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Title: Experimentally, How Dark Are Black Hole Mergers?

Abstract

The first Advanced LIGO observing run detected two black hole merger events with confidence and likely a third. Many groups organized to followup the events in the optical even though the strong theoretical prior that no optical emission should be seen. We carry through the logic of this by asking about the experimental upper limits to the optical light from Advanced LIGO black hole mergere events. We inventory the published optical searches for transient events associated with the black hole mergers. We describe the factors that go into a formal limit on the visibility of an event (sky area coverage, the coverage factor of the camera, the fraction of sky not covered by intervening objects), and list what is known from the literature of the followup teams quantitative assessment of each factor. Where possible we calculate the total probability from each group that the source was imaged. The calculation of confidence level is reviewed for the case of no background. We find that an experimental 95% upper limit on the magnitude of a black hole requires the sum of the total probabilities over all events to be more than 3. In the first Advanced LIGO observing run we were farmore » from reaching that threshold.« less

Authors:
ORCiD logo [1]; ORCiD logo [1]
  1. Fermilab
Publication Date:
Research Org.:
Fermi National Accelerator Lab. (FNAL), Batavia, IL (United States)
Sponsoring Org.:
USDOE Office of Science (SC), High Energy Physics (HEP) (SC-25)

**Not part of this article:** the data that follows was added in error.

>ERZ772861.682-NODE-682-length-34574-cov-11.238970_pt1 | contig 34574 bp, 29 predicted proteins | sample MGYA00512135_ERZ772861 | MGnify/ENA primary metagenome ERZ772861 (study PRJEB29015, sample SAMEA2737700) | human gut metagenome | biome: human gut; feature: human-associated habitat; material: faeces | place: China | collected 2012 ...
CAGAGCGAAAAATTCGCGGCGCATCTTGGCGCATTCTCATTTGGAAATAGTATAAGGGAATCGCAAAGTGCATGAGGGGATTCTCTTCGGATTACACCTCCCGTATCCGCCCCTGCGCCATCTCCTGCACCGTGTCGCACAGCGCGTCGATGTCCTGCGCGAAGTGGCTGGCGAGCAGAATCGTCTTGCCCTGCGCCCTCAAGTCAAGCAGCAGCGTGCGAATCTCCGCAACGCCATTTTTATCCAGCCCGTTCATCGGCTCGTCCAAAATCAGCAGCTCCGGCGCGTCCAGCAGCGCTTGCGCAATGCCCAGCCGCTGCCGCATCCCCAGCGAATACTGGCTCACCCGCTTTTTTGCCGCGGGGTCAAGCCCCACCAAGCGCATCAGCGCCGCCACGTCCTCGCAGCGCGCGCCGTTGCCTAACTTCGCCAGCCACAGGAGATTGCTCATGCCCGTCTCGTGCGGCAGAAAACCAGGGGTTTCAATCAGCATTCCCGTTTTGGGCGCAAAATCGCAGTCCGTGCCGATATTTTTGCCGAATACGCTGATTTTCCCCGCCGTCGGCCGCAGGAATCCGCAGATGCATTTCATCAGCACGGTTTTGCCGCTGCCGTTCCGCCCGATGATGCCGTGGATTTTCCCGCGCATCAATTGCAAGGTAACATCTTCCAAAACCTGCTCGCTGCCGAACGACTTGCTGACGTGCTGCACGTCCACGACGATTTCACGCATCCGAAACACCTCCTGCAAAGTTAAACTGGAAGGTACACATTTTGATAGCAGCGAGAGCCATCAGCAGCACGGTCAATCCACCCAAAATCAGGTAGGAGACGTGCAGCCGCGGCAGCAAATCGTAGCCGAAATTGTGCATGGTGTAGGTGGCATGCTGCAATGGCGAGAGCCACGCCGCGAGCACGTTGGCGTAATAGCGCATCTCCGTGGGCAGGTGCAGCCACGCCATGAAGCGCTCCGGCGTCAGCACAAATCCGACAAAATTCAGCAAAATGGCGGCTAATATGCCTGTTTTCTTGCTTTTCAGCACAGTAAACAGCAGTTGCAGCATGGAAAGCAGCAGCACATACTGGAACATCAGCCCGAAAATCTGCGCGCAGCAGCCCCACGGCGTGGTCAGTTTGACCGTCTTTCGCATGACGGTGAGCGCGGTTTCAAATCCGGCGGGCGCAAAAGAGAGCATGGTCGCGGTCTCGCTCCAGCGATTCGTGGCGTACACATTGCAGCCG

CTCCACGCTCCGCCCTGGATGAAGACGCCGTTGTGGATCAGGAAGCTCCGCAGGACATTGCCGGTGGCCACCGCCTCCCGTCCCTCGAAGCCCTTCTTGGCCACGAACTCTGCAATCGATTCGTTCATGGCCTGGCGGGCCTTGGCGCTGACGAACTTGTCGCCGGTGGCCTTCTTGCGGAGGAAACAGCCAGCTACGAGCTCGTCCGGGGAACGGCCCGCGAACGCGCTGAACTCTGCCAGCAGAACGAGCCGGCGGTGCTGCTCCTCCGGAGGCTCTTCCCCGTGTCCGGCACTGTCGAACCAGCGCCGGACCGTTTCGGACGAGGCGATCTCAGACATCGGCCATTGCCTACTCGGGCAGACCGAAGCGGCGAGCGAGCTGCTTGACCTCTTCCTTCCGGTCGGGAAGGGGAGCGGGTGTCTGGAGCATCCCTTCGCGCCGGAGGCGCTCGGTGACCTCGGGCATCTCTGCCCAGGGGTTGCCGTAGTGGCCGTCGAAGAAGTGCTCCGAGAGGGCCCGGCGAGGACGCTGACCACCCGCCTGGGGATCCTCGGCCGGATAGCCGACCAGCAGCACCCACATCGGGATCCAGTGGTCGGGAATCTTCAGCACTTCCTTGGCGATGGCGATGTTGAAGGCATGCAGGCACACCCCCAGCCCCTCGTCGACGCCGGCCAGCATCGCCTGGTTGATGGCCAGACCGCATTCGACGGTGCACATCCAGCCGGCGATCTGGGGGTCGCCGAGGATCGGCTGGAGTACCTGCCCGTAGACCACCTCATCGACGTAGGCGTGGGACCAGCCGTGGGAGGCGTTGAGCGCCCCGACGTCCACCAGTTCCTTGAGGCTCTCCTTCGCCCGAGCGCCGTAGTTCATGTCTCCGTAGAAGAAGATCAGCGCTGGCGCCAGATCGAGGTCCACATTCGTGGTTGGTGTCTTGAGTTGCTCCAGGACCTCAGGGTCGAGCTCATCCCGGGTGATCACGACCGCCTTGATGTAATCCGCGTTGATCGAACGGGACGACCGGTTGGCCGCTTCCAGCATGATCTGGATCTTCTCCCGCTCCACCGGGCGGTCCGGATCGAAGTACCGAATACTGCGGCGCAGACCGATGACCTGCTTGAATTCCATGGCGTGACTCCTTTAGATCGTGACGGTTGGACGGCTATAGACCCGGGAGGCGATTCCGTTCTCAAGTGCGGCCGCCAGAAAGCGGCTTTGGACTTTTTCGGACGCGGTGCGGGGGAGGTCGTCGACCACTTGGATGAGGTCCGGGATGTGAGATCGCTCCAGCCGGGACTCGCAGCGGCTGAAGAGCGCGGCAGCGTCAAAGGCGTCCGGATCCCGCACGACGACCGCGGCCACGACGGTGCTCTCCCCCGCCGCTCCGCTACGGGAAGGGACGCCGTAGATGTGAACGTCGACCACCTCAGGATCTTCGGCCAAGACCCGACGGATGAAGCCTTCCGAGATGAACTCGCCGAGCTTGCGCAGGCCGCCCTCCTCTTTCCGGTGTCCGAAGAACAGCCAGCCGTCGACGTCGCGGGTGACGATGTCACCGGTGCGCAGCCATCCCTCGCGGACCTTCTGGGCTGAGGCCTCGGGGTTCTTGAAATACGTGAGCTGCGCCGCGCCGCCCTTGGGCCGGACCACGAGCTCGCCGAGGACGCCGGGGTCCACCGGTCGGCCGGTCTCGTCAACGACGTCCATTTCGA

OSTI Identifier:
1402482
Report Number(s):
arXiv:1609.09517; FERMILAB-CONF-16-713-AE-CD
1489055
DOE Contract Number:
AC02-07CH11359
Resource Type:
Conference
Resource Relation:
Journal Name: PoS; Journal Volume: ICHEP2016; Conference: 38th International Conference on High Energy Physics, Chicago, IL, USA, 08/03-08/10/2016
Country of Publication:
United States
Language:
English
Subject:
79 ASTRONOMY AND ASTROPHYSICS; 46 INSTRUMENTATION RELATED TO NUCLEAR SCIENCE AND TECHNOLOGY

Citation Formats

Annis, James, and Soares-Santos, Marcelle. Experimentally, How Dark Are Black Hole Mergers?. United States: N. p., 2016. Web.
Annis, James, & Soares-Santos, Marcelle. Experimentally, How Dark Are Black Hole Mergers?. United States.
Annis, James, and Soares-Santos, Marcelle. 2016. "Experimentally, How Dark Are Black Hole Mergers?". United States. doi:. https://www.osti.gov/servlets/purl/1402482.
@article{osti_1402482,
title = {Experimentally, How Dark Are Black Hole Mergers?},
author = {Annis, James and Soares-Santos, Marcelle},
abstractNote = {The first Advanced LIGO observing run detected two black hole merger events with confidence and likely a third. Many groups organized to followup the events in the optical even though the strong theoretical prior that no optical emission should be seen. We carry through the logic of this by asking about the experimental upper limits to the optical light from Advanced LIGO black hole mergere events. We inventory the published optical searches for transient events associated with the black hole mergers. We describe the factors that go into a formal limit on the visibility of an event (sky area coverage, the coverage factor of the camera, the fraction of sky not covered by intervening objects), and list what is known from the literature of the followup teams quantitative assessment of each factor. Where possible we calculate the total probability from each group that the source was imaged. The calculation of confidence level is reviewed for the case of no background. We find that an experimental 95% upper limit on the magnitude of a black hole requires the sum of the total probabilities over all events to be more than 3. In the first Advanced LIGO observing run we were far from reaching that threshold.},
doi = {},
journal = {PoS},
number = ,
volume = ICHEP2016,
place = {United States},
year = 2016,
month = 9
}

Conference:
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